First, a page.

September 30-October 1, 2017
Pastor Joe Wittwer God and Your Work #2—Our Problems with Work
Introduction and offering:
ILL: Do you want to know the quickest way to get me to swear? Plumbing. I can’t tell you how many times I’ve tackled what seems like an easy plumbing project, only to have something go haywire. Do it, undo it, redo it—multiple trips to the hardware store—and still…it leaks. Now every time I grab my tools, my wife begs me to call a plumber. “Please,” she says, “I want you to stay saved.” I do have to say that our shower was leaking last week, and I fixed it. Sort of…
Work can be frustrating. Things break, go wrong, don’t work as planned. We’ve all experienced some version of Murphy’s Law: whatever can go wrong, will. (picture of car smashed in garage). Think about your work and how hard it is and what frustrates you—it’s not hard to imagine, is it? What about your work makes you say, “Really?” Work can be frustrating.
Even in my job, as a pastor, you might think that it’s nothing but joy—no problems, just doing God’s work with God’s people every day! Happy, happy, happy! But it can be incredibly frustrating. I work like crazy to give a talk that will move people to take a step toward Jesus—and some do, but for many, it seems like it goes in one ear and out the other. I do my best to love people and invest in people—and they leave, and sometimes they leave for the silliest reasons. “Really?” I do my best to lead, but often I’m frustrated by my own incompetence, or weakness or stupidity—I’m constantly backing up and taking another run at it.
Why is work so hard? Last weekend I said that work is a gift from God, that we were designed by God to work, created in His image to be His co-workers in the world. If work is so good, why is it so hard? If God’s plan for work is good, why are there so many problems with work? That’s the question I want to address today.
For this 3-week series, “God and Your Work,” I’m borrowing heavily from Pastor Tim Keller’s excellent book, Every Good Endeavor. I’m able to cover some of the highlights, but there is so much more in here—if this is a subject you care about, I encourage you to get the book and read it. We have copies available at our cost in the Commons.
So if work is God’s design for us, if work is so good, why is it so hard? Here’s the Bible’s answer.
Our work is frustrated by human sin.
Genesis 1-2, the story of creation, explains the design and dignity of work. We were created in God’s image; God works, so we work; we were given work to do in Paradise, to cultivate and care for God’s world as His co-workers. All this is in the first two chapters of the Bible. It’s God’s plan for work.
And then we get to Genesis 3—and what happens? The first human beings disobeyed God and spoiled everything. Genesis 1-2 explains what God intended for us. Genesis 3 explains why things are not as God intended, why the world (including us) is such a mess. Human sin and rebellion not only affected the humans who sinned, but the world they were charged to care for. Theologians call this “the Fall.” We fell into sin and the whole world fell with us. Here’s the story from Genesis 3.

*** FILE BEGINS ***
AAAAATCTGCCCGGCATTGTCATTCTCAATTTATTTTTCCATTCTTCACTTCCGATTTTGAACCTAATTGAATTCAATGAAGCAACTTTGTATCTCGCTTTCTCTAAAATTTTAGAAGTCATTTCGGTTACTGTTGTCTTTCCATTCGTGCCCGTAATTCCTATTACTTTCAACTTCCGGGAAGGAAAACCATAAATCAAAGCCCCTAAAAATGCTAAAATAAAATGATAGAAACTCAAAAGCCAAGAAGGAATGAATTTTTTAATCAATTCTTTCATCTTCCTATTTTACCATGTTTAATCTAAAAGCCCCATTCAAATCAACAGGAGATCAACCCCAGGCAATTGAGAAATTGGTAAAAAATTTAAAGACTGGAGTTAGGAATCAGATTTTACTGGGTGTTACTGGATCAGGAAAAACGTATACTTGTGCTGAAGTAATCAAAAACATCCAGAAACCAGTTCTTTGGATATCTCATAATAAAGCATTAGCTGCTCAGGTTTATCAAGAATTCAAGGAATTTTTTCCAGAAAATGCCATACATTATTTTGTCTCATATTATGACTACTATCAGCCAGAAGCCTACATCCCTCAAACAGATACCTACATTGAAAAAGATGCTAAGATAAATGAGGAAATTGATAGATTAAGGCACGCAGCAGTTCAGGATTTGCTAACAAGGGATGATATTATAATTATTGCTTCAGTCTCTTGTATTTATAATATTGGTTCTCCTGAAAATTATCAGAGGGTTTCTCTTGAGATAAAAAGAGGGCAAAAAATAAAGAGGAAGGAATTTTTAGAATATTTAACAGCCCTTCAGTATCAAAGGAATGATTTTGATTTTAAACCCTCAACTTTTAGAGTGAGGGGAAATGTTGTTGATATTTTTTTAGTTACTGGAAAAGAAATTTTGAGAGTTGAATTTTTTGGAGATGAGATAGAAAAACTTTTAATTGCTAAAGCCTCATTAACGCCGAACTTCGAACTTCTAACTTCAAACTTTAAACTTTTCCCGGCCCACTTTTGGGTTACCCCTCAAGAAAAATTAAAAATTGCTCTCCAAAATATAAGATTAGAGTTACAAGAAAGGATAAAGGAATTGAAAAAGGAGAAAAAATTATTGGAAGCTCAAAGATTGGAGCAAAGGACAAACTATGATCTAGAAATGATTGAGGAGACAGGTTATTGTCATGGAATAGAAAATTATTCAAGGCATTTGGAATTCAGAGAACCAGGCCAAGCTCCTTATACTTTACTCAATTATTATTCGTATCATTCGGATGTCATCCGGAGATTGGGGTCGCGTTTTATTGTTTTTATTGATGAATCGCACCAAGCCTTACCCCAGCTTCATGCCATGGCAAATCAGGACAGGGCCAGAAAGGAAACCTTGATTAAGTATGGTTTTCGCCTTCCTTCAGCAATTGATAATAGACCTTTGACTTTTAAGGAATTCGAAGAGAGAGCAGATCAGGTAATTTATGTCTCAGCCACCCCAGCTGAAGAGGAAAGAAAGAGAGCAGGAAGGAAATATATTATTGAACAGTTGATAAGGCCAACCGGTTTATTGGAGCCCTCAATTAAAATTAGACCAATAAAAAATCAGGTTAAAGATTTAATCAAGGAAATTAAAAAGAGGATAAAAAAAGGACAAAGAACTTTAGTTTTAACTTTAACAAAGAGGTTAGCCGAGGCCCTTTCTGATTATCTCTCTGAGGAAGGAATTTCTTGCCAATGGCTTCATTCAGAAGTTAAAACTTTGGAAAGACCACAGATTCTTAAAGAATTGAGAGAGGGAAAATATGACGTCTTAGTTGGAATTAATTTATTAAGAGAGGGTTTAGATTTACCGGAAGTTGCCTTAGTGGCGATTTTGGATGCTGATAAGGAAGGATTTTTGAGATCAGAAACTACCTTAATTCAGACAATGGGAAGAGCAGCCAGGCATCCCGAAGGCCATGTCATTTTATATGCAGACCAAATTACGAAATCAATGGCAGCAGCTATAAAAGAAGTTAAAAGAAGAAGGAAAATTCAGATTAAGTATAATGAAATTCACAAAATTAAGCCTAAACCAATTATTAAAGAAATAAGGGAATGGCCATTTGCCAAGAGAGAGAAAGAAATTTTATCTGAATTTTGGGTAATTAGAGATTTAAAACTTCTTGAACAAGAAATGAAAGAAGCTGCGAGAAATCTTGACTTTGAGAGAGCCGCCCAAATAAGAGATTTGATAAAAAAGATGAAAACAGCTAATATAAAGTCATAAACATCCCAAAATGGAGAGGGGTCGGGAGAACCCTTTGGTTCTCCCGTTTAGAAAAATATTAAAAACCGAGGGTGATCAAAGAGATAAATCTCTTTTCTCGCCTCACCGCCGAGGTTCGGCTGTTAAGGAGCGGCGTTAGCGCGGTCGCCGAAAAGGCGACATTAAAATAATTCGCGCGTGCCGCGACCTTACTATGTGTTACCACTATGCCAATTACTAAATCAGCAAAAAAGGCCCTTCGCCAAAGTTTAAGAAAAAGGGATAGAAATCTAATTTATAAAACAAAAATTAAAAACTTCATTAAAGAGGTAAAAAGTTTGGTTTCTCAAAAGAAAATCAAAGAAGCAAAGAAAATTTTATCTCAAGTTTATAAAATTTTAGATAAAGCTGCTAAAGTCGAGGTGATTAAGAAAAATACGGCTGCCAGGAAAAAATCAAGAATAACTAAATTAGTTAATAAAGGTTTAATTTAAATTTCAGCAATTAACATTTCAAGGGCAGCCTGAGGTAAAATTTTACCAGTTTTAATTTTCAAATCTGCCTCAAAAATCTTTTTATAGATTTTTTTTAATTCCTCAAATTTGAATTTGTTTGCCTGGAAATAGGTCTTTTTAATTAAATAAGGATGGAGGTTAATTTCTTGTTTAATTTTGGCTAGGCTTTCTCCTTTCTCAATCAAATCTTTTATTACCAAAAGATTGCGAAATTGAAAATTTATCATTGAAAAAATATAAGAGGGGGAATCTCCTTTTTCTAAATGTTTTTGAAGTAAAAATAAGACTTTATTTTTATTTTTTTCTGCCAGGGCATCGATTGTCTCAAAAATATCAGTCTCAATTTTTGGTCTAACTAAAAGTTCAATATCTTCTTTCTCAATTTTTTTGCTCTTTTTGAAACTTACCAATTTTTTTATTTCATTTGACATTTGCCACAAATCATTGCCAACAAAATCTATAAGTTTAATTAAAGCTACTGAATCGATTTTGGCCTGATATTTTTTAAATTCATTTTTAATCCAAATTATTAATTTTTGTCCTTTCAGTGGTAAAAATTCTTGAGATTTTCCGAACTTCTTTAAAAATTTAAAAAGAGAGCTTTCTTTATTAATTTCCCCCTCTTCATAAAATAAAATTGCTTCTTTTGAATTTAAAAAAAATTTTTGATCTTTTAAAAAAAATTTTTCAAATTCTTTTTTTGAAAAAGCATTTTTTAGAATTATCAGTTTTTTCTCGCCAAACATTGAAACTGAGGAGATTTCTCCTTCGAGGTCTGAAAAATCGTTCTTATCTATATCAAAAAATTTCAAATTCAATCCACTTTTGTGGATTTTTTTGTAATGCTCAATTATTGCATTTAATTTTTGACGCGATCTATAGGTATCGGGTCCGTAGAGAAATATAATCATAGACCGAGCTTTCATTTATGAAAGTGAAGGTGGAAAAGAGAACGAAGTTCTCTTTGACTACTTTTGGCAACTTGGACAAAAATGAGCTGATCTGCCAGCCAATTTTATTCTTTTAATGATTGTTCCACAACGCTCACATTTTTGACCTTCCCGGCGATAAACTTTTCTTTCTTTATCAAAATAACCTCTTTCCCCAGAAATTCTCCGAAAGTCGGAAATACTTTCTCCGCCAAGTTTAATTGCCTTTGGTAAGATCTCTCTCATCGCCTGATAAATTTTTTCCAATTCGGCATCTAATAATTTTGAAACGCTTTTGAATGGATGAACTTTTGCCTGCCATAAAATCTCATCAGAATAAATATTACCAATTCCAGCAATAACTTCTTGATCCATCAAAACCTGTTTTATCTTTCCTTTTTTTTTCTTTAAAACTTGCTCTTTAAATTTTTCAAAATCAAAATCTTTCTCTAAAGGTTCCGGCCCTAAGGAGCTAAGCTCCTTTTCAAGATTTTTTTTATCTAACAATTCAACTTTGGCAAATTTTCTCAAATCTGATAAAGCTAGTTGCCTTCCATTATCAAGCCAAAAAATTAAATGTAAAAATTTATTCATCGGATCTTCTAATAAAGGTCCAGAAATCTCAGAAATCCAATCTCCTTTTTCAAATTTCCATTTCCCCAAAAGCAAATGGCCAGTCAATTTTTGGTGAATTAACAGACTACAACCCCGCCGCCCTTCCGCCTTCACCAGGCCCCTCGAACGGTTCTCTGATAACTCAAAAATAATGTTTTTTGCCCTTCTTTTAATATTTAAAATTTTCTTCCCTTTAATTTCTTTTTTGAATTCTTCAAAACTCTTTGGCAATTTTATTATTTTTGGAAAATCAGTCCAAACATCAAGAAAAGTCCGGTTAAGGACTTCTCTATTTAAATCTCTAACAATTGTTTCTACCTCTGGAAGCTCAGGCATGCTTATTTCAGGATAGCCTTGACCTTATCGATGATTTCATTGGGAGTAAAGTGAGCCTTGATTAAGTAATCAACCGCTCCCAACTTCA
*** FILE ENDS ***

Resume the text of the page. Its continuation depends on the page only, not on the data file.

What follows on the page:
God had placed Adam and Eve in Paradise—the Garden of Eden—and charged them to cultivate and care for it. They had the run of the place—they could go anywhere, do anything, eat anything—with a single exception. God told them they could not eat from the tree in the middle of the garden, and if they did, they would die. What was special about this tree? Scholars differ, but perhaps it’s best to simply understand the tree as a test. God was saying, “I want you to do something for me, not because you understand why, not because you can see whether or not it would benefit you. I want you to obey me, simply because of who I am, simply because you love me and trust me.” It was an opportunity for the first humans to voluntarily make their relationship with God the primary value of their lives, and to obey God simply because it was His due.
They didn’t do it. They took upon themselves the right to decide how they would live and what was right and wrong. In essence, they rejected God and usurped His role for themselves—they became their own gods—little “g”. This was catastrophic, not only for them, but for all of us, and for all of creation over which they ruled. Human beings were made to know, love and serve God, and when we do that, we flourish. But when we live for ourselves, we are “living against the grain of the universe, against the grain of our own making and purpose.”
ILL: How many of you like to get out on the lake? You’ll recognize this: a boat. What is the boat designed to do? It’s designed to get you on the water—to enjoy the lake! But what if you decide that you know better than the designer. You decide that the purpose of a boat is to be towed behind a truck. How many of you bought a boat so you could it tow it down the highway? Then you went a step farther and decided, “Who needs a trailer?” The purpose of your boat is to ski the highway. This is a catastrophe! Towing your boat down the highway like this will only ruin the boat and endanger yourself and others.
This is what we’ve done. We thought we knew better than our Creator, and we’re living against the grain of His design and purposes, damaging ourselves, others, and our world.
When God said they would die, we assume that they would drop over dead immediately. That didn’t happen. What did happen was that death and decay infested every part of their lives. They began dying physically and eventually passed away. But more broadly, death and disintegration spread to every area of life: not only physical, but emotional, spiritual, and social as well. Everything was spoiled. Paul writes in Romans 8:20-21 that all of creation was subjected to “frustration and decay.”